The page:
Innovations in health and social care - Dance to Health
Dance to Health
What is the problem this innovation solves?
Dance to Health is designed to help older people who have fallen, or are at risk of falling, to improve their strength and balance.
Falls are traumatic for older people and a major challenge for the health system. They destroy confidence, increase isolation and reduce independence.
Reducing the number of falls in the UK population would help to decrease the cost to the NHS of treating patients who have had a fall, which currently stands at £2.3 billion per annum.
Our innovative Dance to Health programme offers dance classes tailored to the needs of older people which also incorporate the proven exercise programmes, known as PSI/FaME and Otago, that assist in rebuilding strength and balance.
Our classes are also designed to be enjoyable, fun experiences with other older people, which can also help to reduce isolation and loneliness.
Dance to Health began with a £350,000 pilot programme and the first UK older people’s dance activities survey. Findings from the pilot programme evaluation and the survey included:
- Dance to Health was attractive to older people and had waiting lists for new members
- 73% of participants completed the final two programmes
- Dance to Health can be associated with lower overall costs of managing falls.
- PSI/FaME and Otago can be ‘smuggled’ into creative, social, fun dance activity.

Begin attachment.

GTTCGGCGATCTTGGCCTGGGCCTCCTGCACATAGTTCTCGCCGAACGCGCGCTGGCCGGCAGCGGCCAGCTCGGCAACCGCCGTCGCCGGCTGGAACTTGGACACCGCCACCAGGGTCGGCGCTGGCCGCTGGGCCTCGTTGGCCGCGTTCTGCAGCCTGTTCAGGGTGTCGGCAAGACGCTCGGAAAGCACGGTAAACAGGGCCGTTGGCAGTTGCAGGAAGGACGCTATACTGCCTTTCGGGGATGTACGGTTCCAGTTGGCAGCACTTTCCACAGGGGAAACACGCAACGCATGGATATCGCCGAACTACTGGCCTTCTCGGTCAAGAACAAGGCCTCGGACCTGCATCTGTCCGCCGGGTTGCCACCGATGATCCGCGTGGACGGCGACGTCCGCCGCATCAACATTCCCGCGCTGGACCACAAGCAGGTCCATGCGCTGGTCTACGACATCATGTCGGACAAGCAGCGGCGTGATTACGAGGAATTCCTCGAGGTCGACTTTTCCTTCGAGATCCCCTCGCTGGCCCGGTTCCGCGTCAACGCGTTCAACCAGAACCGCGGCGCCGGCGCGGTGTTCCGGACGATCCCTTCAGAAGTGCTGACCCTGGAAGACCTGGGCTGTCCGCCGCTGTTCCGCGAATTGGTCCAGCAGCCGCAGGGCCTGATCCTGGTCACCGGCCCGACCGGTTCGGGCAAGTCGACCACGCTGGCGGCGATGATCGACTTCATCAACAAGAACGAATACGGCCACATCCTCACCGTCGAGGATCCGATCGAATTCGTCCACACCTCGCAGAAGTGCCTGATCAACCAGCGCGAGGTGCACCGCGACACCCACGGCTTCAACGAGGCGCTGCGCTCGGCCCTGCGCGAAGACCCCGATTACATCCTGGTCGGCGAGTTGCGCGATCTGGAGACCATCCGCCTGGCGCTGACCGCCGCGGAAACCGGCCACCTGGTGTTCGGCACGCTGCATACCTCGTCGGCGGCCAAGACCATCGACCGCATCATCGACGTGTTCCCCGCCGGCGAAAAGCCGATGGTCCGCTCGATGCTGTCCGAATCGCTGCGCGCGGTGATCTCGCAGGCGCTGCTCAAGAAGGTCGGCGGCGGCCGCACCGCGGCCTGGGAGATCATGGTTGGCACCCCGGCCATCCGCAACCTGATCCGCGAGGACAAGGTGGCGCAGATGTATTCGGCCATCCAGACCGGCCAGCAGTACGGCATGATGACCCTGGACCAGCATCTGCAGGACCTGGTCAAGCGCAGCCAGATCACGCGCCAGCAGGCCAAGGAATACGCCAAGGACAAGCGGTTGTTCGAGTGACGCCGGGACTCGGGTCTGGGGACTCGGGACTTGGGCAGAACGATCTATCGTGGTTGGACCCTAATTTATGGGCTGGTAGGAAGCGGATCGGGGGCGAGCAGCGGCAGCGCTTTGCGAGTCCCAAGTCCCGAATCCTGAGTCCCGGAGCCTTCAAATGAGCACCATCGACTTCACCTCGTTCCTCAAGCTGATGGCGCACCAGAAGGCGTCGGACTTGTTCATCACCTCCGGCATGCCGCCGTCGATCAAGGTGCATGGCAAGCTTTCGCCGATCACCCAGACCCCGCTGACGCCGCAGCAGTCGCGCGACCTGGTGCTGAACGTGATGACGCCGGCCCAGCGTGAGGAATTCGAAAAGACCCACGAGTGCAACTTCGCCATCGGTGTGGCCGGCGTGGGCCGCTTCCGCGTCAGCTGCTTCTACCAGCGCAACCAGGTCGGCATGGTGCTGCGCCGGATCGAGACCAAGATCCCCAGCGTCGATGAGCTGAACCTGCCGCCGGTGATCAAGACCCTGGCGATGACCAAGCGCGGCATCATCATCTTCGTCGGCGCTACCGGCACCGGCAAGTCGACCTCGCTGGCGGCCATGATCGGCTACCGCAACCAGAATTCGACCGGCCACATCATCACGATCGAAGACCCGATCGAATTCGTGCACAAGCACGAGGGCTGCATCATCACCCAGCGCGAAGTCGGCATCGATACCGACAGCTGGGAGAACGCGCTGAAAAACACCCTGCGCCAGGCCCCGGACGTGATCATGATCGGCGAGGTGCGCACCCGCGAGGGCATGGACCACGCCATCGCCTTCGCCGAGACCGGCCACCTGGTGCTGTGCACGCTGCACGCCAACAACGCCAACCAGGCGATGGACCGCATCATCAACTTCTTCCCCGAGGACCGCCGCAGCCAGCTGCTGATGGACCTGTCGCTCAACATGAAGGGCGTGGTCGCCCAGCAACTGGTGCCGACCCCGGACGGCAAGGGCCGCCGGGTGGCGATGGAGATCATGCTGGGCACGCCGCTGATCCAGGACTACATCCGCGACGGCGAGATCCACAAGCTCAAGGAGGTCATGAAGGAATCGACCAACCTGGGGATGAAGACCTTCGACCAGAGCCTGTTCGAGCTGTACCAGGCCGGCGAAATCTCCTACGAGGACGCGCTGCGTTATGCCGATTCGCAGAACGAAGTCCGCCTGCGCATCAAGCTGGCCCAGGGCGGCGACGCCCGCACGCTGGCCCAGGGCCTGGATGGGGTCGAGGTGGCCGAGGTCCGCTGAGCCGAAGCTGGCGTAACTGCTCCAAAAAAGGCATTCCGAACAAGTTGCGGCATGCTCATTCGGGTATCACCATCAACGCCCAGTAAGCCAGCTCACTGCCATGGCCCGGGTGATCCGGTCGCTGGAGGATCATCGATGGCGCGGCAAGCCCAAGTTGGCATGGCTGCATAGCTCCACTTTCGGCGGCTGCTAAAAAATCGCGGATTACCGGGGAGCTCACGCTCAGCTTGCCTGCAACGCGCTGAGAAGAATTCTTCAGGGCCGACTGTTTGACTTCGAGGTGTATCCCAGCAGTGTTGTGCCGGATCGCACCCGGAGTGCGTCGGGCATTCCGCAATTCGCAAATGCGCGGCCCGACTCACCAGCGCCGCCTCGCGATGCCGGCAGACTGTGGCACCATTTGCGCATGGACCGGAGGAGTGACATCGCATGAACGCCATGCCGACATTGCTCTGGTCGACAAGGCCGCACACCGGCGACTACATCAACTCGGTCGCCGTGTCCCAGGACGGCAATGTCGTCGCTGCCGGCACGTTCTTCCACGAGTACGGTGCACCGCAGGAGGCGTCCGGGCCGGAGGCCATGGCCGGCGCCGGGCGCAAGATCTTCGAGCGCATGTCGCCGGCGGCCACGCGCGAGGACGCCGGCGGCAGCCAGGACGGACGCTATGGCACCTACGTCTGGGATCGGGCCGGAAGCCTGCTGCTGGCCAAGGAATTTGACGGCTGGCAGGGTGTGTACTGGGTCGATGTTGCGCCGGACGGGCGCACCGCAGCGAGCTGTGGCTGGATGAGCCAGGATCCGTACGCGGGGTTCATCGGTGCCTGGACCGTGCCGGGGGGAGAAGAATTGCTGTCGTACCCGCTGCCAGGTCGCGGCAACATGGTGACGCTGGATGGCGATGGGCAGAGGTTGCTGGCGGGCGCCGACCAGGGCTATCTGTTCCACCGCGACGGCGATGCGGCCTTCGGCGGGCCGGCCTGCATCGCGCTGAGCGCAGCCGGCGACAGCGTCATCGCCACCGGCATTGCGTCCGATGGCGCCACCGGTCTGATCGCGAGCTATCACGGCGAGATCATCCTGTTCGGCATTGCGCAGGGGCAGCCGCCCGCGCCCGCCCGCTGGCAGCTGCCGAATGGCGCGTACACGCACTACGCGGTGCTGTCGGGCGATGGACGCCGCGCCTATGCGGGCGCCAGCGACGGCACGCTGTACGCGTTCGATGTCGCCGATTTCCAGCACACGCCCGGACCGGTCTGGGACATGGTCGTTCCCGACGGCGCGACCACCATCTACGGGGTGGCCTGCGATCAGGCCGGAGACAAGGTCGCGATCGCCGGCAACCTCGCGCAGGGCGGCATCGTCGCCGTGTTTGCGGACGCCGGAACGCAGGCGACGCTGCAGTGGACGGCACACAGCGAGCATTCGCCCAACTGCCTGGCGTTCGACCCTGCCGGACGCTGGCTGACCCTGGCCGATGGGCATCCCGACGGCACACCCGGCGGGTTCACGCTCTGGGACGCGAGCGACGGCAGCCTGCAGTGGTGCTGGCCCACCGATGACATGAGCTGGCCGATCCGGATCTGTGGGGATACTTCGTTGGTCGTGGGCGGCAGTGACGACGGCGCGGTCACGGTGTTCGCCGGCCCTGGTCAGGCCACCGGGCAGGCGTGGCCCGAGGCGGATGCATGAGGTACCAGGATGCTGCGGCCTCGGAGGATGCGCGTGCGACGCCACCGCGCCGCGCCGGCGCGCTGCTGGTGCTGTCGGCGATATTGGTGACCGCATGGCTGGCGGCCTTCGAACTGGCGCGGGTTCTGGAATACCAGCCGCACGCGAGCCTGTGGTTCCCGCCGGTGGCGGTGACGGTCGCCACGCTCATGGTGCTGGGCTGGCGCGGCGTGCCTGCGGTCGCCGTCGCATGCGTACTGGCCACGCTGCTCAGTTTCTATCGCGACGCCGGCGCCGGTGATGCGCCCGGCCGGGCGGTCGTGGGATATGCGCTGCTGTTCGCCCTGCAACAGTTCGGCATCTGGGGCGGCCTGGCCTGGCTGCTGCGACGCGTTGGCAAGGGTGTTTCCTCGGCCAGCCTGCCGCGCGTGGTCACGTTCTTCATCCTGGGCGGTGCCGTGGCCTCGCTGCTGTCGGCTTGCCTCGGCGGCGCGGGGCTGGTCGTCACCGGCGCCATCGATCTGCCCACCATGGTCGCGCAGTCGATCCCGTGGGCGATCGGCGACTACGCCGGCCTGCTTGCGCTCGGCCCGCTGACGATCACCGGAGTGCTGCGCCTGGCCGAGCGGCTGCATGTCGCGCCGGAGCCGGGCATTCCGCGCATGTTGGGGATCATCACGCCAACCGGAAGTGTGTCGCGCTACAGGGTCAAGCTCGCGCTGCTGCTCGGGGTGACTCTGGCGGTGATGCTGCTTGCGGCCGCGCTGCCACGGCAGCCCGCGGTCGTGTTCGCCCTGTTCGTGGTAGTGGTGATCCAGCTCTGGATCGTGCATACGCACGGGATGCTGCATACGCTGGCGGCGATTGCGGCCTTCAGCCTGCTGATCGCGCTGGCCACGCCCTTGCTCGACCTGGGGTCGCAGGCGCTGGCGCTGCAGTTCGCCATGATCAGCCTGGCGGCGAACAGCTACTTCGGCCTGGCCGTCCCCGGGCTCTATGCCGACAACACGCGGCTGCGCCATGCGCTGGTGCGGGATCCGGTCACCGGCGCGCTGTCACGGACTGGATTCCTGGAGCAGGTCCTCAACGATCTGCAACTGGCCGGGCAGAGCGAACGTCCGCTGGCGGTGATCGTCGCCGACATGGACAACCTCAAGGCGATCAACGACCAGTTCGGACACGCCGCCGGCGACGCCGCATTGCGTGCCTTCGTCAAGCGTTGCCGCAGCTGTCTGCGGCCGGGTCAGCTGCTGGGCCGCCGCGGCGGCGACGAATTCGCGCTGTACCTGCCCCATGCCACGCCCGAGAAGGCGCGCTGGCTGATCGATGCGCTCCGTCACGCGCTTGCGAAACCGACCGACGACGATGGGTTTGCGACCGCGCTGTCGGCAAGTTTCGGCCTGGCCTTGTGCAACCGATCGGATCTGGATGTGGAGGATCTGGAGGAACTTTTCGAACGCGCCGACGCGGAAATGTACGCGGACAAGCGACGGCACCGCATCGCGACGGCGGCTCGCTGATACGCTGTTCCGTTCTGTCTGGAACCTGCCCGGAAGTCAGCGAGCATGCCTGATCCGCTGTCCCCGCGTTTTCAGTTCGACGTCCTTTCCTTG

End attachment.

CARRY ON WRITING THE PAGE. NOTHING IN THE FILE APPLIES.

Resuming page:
- 90% of older people’s dance groups are ongoing and regular and so have achieved financial sustainability
- Dance artists find the requirements of the classes artistically stimulating, not restrictive.
A £2.1 million Phase 1 expansion programme runs from April 2017 to September 2019. Phase 1 will involve over 580 participants and 700 volunteers, and also has an associated research study. It aims to show:
- the effectiveness and cost-effectiveness of the programme
- faithful delivery of PSI/FaME and Otago principles
- a strong case for Dance to Health
We hope that participants who complete the programme will have significantly increased their strength and balance enough to experience improved quality of life.
This might be to once again be able to lift a kettle to make a cup of tea, to be able to do a bike ride again, or simply be able to catch themselves when they feel like they are going to fall over.
In addition, participants may have made new friends in the group and have more social activities to take part in.
Reducing the risk of people falling and feeling socially isolated should in turn decrease the call on NHS resources.
Stage/spread (where it is/how much is there?)
Currently approximately 600 participants are taking part in one of 40 programmes we have running nationally. These located in the following six areas:
- Sandwell & West Birmingham
- Cheshire East
What would councils/health organisations/local areas need to do or have in place to enable it to happen?
Aesop is now planning Phase 2 Roll-out. The plan is to increase participants from 600 to 3,000 participants and a randomised controlled trial with the University of Oxford Institute of Musculoskeletal Sciences. In each area we work we require partnership funding and involvement of a Health Partner – for example, CCGs and council public health and/or adult social services. We also require a suitable local Dance Partner – a dance organisation recognised by Arts Council England and expert in working with older people.
What would kill it?
With an engaged Health Partner and a suitable Dance Partner, NOTHING!
Where to go for more information
Visit our websites:
Dance to Health - www.dancetohealth.org
Aesop - www.ae-sop.org
Contact Tim Joss, Chief Executive & Foundation, Aesop – firstname.lastname@example.org.